You-review-it Monday

August 16, 2009
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For me, the weekend included a trip to the 1970s with Gregory Hancock Dance Theatre's "Romeo and Juliet at the Disco" and the testing of dozens of new games at GenCon. More on both soon.

I also finished Philip Roth's short novel "The Dying Animal," which doesn't quite come together as a novel but proves a memorable character sketch (actually, the continuation of a character he's been sketching for years). The 2004 novel feels like a career placeholder, but a coasting Roth is better than most writers on full.

So what did you see, read, or do this weekend?

Your thoughts?
  • Yay! I am glad you're going to write about the Gregory Hancock show and GenCon, Lou. I would have liked to get to both, but couldn't.

    My arts weekend started on Wednesday. I shared stories about Abraham Lincoln with a wonderful, full-house audience of residents and guests at the very elegant Stratford at West Clay in Carmel.

    Then I spent two invigorating days at the second annual BlogIndiana conference on the IUPUI campus.

    Then I saw and judged two Encore community theatre shows - the last two shows of my judging year. I made it to the end! I can hardly believe it. Now all that's left is to vote for the winners. It was an excellent experience, one I would like to repeat in a few years, but for now I am glad to be free again to see and write and talk about whatever shows interest me.

    Late Sunday afternoon I judged the first (and annual, I hope!) Liars Contest sponsored by Storytelling Arts of Indiana at the Indiana State Fair. That was a rewarding experience, too. I wrote about it on my own blog as well.

    AND I worked at my day job this weekend, so I didn't get a chance to read books at all, which made my weekend feel incomplete, in spite of how full it was. I'm glad you mentioned a book this week, Lou.

    I slept in until 10:00 this morning and woke feeling grateful that I'm not due at my day job until 1:00pm today!

    Hope Baugh
    Indy Theatre Habit
  • Saw a great movie--The Hurt Locker--and started a great book,The Art of Making Money, a true story about a master counterfeiter.
  • Went to Conner Prairie for the Indianapolis Symphony Orchestra (one of only 18 year-round professional orchestras in the country) performance of The Music of Queen. Brent Havens's masterful arrangements and conducting along with Brody Dolynuik's spot-on vocal tribute to Freddie Mercury could not have been more enjoyable. Personally I can't wait for The Music of Pink Floyd.

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  1. I'm sure Indiana is paradise for the wealthy and affluent, but what about the rest of us? Over the last 40 years, conservatives and the business elite have run this country (and state)into the ground. The pendulum will swing back as more moderate voters get tired of Reaganomics and regressive social policies. Add to that the wave of minority voters coming up in the next 10 to 15 years and things will get better. unfortunately we have to suffer through 10 more years of gerrymandered districts and dispropionate representation.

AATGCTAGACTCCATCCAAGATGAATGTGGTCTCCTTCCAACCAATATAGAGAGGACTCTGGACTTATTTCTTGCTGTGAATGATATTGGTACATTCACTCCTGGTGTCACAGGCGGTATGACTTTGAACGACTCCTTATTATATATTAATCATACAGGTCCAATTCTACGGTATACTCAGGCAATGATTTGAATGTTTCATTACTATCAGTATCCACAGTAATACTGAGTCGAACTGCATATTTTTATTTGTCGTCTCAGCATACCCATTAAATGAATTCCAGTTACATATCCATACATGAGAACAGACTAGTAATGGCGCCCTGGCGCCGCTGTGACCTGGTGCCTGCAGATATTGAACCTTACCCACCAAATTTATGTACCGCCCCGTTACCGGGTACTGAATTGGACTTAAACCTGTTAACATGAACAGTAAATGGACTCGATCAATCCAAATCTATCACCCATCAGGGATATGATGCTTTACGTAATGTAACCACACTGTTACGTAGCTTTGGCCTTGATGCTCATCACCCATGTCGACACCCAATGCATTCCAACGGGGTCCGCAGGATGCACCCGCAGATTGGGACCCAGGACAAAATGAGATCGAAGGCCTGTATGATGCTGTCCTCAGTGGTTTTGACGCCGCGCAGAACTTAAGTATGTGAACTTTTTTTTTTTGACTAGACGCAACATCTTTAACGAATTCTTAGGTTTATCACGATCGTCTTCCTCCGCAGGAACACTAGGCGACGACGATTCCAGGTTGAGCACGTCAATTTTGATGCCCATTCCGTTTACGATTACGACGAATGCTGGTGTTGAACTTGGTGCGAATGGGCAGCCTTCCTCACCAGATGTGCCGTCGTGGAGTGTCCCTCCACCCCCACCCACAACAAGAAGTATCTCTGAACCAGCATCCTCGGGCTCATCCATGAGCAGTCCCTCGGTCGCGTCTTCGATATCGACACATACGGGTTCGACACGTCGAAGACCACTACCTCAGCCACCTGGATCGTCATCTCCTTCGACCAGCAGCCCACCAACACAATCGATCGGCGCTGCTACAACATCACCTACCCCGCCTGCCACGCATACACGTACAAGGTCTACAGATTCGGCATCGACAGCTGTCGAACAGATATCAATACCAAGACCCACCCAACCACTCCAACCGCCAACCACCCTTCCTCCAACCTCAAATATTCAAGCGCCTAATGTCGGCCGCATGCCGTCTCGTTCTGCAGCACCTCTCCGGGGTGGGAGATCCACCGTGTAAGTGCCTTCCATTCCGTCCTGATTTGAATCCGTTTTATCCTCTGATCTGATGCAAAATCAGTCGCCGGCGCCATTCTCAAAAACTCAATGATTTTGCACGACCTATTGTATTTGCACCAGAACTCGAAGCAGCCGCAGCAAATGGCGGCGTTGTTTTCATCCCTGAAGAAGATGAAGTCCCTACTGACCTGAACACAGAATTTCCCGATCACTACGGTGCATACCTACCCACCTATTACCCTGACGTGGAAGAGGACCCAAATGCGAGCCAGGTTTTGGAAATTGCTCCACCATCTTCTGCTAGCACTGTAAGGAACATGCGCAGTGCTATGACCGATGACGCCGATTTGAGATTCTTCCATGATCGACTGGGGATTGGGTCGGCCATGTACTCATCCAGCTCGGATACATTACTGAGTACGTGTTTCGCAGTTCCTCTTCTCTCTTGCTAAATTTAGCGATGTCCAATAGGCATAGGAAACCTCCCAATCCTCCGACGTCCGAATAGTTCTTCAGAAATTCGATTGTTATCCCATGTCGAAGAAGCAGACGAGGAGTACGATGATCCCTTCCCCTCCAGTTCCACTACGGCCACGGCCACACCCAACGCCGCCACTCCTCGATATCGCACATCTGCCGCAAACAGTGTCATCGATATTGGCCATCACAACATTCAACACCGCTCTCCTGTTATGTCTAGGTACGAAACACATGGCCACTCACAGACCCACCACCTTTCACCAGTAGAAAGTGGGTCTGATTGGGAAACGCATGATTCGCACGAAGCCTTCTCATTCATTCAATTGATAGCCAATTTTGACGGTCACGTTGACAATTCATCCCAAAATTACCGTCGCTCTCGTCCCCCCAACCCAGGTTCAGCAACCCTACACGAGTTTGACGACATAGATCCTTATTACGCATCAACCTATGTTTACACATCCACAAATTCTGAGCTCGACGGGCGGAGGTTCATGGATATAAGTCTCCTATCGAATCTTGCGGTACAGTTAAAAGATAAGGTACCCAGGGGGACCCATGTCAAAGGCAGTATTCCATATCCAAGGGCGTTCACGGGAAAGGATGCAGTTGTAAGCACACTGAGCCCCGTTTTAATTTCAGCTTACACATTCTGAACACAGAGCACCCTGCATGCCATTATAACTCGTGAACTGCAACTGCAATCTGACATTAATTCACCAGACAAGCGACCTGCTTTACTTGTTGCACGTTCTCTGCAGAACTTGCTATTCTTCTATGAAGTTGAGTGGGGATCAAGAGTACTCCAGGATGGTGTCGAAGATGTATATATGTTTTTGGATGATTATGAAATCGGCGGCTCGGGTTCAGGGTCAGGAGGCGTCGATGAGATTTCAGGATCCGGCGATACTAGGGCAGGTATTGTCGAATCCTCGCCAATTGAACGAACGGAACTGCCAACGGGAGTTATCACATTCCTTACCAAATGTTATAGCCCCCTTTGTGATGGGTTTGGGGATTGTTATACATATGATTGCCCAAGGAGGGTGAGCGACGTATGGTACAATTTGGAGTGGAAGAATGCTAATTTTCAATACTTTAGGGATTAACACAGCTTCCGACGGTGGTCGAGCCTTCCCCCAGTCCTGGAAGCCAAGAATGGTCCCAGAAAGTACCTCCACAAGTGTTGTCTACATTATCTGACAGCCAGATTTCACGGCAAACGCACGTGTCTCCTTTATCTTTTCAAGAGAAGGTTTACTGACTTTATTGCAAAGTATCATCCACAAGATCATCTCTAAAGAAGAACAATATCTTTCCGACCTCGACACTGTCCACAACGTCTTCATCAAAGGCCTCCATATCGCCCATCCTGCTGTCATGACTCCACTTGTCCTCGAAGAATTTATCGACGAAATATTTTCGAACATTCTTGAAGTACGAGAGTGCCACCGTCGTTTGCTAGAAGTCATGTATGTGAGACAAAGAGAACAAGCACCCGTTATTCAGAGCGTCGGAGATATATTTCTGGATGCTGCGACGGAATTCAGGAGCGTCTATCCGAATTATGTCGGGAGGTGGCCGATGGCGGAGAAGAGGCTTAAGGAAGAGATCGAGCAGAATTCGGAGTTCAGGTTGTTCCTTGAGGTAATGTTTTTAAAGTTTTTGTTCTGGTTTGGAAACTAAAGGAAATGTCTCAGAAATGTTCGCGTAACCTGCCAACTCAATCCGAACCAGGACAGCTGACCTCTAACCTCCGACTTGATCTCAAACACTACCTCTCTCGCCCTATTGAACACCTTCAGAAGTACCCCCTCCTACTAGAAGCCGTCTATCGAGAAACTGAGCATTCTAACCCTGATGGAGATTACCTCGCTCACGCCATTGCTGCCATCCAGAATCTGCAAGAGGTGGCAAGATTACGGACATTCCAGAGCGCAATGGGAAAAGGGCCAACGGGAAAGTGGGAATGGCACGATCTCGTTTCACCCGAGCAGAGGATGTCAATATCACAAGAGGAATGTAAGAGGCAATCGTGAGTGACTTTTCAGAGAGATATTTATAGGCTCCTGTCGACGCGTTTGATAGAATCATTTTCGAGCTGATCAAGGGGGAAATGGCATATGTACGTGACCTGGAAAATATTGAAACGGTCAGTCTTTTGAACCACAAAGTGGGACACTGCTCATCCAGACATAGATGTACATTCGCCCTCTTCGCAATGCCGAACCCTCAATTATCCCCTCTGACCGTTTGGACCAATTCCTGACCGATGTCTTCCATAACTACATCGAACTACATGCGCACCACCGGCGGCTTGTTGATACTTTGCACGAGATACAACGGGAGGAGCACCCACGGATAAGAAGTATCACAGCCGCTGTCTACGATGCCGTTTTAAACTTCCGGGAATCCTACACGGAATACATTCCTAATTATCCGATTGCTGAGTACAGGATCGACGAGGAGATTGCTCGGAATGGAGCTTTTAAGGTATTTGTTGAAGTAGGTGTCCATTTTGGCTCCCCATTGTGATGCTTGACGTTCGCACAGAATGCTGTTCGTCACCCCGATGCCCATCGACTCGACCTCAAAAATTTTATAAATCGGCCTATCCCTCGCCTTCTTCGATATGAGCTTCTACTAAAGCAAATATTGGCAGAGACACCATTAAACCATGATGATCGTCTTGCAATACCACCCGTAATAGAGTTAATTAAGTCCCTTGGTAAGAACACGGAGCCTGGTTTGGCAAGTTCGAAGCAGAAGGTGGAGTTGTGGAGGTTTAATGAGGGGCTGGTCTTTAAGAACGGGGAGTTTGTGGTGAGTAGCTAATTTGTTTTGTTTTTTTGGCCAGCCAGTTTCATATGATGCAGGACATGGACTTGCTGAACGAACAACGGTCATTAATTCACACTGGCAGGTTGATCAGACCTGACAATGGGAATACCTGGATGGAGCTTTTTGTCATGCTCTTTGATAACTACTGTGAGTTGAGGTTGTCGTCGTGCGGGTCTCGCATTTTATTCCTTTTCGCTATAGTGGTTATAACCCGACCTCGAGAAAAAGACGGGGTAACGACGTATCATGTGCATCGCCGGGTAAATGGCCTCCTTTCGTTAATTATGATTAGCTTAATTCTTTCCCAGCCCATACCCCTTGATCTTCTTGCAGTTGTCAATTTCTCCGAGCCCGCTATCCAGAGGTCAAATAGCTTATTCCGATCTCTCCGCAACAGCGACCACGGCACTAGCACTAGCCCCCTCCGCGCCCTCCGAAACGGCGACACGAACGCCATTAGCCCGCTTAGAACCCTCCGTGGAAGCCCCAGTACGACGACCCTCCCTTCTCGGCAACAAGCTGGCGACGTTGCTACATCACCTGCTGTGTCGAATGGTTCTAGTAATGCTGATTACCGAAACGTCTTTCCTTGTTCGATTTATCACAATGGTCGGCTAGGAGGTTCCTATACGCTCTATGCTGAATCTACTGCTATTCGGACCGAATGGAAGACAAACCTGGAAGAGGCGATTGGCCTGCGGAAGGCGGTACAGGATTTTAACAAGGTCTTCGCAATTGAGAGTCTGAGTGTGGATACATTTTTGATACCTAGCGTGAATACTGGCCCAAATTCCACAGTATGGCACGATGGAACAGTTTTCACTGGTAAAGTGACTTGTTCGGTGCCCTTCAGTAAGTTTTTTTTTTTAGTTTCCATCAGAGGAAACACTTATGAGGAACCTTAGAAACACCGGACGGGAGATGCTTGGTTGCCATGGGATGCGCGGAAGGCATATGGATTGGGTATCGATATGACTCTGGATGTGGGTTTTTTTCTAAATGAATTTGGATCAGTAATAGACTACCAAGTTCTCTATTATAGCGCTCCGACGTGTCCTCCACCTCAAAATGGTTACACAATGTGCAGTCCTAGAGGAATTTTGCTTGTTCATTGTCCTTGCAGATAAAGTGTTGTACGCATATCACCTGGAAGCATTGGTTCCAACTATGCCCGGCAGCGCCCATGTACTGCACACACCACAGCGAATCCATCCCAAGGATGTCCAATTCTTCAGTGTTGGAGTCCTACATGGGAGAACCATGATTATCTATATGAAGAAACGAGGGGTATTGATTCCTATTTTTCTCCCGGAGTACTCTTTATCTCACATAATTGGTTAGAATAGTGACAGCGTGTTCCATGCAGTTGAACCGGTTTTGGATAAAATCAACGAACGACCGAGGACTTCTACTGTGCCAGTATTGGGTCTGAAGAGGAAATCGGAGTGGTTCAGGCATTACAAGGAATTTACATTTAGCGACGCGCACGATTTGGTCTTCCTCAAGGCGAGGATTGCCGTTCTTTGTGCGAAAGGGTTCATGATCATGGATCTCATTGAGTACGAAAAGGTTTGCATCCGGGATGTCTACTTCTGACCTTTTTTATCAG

2. Funny people telling poor people how bad the other rich people are wanting to cut benefits/school etc and that they should vote for those rich people that just did it. Just saying..............

  3. Good try, Mr. Irwin, but I think we all know the primary motivation for pursuing legal action against the BMV is the HUGE FEES you and your firm expect to receive from the same people you claim to be helping ~ taxpayers! Almost all class action lawsuits end up with the victim receiving a pittance and the lawyers receiving a windfall.

  4. Fix the home life. We're not paying for your child to color, learn letters, numbers and possible self control. YOU raise your children...figure it out! We did. Then they'll do fine in elementary school. Weed out the idiots in public schools, send them well behaved kids (no one expects perfection) and watch what happens! Oh, and pray. A mom.

  5. To clarify, the system Cincinnati building is just a streetcar line which is the cheapest option for rail when you consider light rail (Denver, Portland, and Seattle.) The system (streetcar) that Cincy is building is for a downtown, not a city wide thing. With that said, I think the bus plan make sense and something I shouted to the rooftops about. Most cities with low density and low finances will opt for BRT as it makes more financial and logistical sense. If that route grows and finances are in place, then converting the line to a light rail system is easy as you already have the protected lanes in place. I do think however that Indy should build a streetcar system to connect different areas of downtown. This is the same thing that Tucson, Cincy, Kenosha WI, Portland, and Seattle have done. This allows for easy connections to downtown POI, and allows for more dense growth. Connecting the stadiums to the zoo, convention center, future transit center, and the mall would be one streetcar line that makes sense.